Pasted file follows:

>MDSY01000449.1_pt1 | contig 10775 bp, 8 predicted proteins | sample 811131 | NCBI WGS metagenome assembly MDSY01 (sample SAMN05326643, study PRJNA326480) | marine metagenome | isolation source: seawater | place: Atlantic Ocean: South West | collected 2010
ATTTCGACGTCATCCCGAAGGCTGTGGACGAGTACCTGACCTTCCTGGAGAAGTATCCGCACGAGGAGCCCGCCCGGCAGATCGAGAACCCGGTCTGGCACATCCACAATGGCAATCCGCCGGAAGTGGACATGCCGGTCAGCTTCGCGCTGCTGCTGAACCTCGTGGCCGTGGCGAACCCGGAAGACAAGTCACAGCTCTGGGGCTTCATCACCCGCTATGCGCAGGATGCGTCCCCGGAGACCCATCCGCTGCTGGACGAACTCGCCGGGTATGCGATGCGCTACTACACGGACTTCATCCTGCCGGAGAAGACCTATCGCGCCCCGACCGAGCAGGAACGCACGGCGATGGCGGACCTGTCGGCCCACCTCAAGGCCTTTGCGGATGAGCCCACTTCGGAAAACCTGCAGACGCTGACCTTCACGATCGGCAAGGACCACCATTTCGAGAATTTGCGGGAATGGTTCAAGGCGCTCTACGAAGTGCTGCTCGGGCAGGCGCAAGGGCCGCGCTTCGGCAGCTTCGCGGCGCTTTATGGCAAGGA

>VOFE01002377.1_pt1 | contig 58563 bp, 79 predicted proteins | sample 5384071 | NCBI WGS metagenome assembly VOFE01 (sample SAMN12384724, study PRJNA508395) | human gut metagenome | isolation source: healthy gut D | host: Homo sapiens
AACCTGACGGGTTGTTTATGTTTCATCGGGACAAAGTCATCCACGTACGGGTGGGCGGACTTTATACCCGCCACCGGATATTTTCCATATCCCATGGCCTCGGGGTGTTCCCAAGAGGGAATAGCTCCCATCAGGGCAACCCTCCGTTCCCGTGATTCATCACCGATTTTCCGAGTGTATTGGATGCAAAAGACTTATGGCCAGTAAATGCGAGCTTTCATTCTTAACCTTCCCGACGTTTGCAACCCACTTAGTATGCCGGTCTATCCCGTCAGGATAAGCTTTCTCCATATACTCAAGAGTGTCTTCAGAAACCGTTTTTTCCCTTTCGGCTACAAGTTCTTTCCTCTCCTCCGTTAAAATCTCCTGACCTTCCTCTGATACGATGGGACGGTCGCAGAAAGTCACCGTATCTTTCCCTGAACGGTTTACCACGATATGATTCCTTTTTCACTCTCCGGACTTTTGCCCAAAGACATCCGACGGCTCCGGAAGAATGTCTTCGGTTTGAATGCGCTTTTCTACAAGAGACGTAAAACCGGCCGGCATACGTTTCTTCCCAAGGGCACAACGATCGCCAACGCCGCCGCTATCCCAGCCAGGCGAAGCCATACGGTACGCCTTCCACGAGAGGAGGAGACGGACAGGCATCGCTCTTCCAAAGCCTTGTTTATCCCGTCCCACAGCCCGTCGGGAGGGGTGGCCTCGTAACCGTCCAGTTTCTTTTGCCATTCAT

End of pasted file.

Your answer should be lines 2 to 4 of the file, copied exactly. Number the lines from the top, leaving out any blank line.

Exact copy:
ATTTCGACGTCATCCCGAAGGCTGTGGACGAGTACCTGACCTTCCTGGAGAAGTATCCGCACGAGGAGCCCGCCCGGCAGATCGAGAACCCGGTCTGGCACATCCACAATGGCAATCCGCCGGAAGTGGACATGCCGGTCAGCTTCGCGCTGCTGCTGAACCTCGTGGCCGTGGCGAACCCGGAAGACAAGTCACAGCTCTGGGGCTTCATCACCCGCTATGCGCAGGATGCGTCCCCGGAGACCCATCCGCTGCTGGACGAACTCGCCGGGTATGCGATGCGCTACTACACGGACTTCATCCTGCCGGAGAAGACCTATCGCGCCCCGACCGAGCAGGAACGCACGGCGATGGCGGACCTGTCGGCCCACCTCAAGGCCTTTGCGGATGAGCCCACTTCGGAAAACCTGCAGACGCTGACCTTCACGATCGGCAAGGACCACCATTTCGAGAATTTGCGGGAATGGTTCAAGGCGCTCTACGAAGTGCTGCTCGGGCAGGCGCAAGGGCCGCGCTTCGGCAGCTTCGCGGCGCTTTATGGCAAGGA

>VOFE01002377.1_pt1 | contig 58563 bp, 79 predicted proteins | sample 5384071 | NCBI WGS metagenome assembly VOFE01 (sample SAMN12384724, study PRJNA508395) | human gut metagenome | isolation source: healthy gut D | host: Homo sapiens
AACCTGACGGGTTGTTTATGTTTCATCGGGACAAAGTCATCCACGTACGGGTGGGCGGACTTTATACCCGCCACCGGATATTTTCCATATCCCATGGCCTCGGGGTGTTCCCAAGAGGGAATAGCTCCCATCAGGGCAACCCTCCGTTCCCGTGATTCATCACCGATTTTCCGAGTGTATTGGATGCAAAAGACTTATGGCCAGTAAATGCGAGCTTTCATTCTTAACCTTCCCGACGTTTGCAACCCACTTAGTATGCCGGTCTATCCCGTCAGGATAAGCTTTCTCCATATACTCAAGAGTGTCTTCAGAAACCGTTTTTTCCCTTTCGGCTACAAGTTCTTTCCTCTCCTCCGTTAAAATCTCCTGACCTTCCTCTGATACGATGGGACGGTCGCAGAAAGTCACCGTATCTTTCCCTGAACGGTTTACCACGATATGATTCCTTTTTCACTCTCCGGACTTTTGCCCAAAGACATCCGACGGCTCCGGAAGAATGTCTTCGGTTTGAATGCGCTTTTCTACAAGAGACGTAAAACCGGCCGGCATACGTTTCTTCCCAAGGGCACAACGATCGCCAACGCCGCCGCTATCCCAGCCAGGCGAAGCCATACGGTACGCCTTCCACGAGAGGAGGAGACGGACAGGCATCGCTCTTCCAAAGCCTTGTTTATCCCGTCCCACAGCCCGTCGGGAGGGGTGGCCTCGTAACCGTCCAGTTTCTTTTGCCATTCAT